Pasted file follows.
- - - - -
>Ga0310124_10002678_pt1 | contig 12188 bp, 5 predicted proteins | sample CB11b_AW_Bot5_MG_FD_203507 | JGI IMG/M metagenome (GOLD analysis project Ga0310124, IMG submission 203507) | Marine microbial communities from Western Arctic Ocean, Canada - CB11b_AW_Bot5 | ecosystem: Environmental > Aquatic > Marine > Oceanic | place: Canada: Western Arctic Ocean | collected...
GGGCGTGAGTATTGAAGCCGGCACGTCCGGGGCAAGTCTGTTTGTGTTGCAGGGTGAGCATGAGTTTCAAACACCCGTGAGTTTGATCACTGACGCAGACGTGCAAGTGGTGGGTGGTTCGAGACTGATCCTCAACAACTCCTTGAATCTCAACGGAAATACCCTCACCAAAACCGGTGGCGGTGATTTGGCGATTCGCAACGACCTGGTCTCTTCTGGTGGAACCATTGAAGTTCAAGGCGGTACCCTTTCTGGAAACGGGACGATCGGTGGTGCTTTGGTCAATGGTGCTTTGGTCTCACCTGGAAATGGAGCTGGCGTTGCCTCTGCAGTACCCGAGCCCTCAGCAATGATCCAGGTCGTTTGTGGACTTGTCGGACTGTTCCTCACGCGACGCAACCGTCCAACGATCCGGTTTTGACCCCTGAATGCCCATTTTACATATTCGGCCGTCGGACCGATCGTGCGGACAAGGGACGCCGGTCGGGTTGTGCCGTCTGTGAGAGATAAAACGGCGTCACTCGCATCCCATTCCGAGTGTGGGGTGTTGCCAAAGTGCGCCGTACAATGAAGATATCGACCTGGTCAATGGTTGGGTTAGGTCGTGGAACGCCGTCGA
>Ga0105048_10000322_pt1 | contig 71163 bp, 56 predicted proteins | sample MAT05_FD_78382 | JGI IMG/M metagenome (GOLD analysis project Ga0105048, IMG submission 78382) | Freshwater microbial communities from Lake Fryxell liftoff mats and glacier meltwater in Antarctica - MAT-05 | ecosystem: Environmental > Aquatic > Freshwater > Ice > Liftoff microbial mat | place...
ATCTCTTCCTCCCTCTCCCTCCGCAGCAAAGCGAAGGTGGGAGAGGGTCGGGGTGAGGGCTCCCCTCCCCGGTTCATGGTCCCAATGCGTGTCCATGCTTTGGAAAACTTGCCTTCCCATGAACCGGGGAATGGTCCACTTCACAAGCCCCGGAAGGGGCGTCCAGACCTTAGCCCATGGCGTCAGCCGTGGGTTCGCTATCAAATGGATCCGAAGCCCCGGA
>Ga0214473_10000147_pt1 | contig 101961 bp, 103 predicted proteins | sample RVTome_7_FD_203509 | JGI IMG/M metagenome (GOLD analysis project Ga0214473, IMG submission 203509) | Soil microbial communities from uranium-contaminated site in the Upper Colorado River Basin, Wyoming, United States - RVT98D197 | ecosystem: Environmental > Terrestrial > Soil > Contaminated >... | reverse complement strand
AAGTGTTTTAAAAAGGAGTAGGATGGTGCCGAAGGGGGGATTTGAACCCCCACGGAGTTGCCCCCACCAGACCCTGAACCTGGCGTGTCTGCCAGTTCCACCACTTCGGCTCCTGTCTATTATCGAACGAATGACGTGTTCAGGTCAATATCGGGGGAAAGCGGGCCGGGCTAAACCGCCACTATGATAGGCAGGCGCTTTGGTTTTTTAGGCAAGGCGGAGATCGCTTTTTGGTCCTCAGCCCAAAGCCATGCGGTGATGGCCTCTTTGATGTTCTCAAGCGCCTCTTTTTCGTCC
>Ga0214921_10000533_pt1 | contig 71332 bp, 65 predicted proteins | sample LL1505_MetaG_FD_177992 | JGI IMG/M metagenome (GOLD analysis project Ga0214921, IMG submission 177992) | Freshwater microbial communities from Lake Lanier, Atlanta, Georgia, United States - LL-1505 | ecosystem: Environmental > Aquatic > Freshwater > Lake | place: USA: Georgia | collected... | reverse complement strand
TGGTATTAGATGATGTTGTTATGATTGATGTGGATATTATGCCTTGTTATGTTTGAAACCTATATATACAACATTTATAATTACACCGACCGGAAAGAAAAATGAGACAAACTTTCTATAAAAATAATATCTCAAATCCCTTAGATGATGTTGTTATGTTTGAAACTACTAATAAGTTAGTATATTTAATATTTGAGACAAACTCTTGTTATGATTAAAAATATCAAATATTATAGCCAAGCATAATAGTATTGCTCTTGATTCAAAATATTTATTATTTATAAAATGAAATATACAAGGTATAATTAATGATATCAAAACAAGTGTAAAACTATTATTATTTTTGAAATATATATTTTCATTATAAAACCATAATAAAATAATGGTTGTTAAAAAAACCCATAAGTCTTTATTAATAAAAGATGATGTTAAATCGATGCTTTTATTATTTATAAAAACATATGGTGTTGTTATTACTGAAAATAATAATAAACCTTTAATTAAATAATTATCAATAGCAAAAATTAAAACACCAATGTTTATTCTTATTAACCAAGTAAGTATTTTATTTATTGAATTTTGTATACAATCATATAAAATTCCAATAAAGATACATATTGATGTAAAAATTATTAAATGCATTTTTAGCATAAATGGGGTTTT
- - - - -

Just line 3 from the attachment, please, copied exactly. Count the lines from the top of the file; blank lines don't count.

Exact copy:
>Ga0105048_10000322_pt1 | contig 71163 bp, 56 predicted proteins | sample MAT05_FD_78382 | JGI IMG/M metagenome (GOLD analysis project Ga0105048, IMG submission 78382) | Freshwater microbial communities from Lake Fryxell liftoff mats and glacier meltwater in Antarctica - MAT-05 | ecosystem: Environmental > Aquatic > Freshwater > Ice > Liftoff microbial mat | place...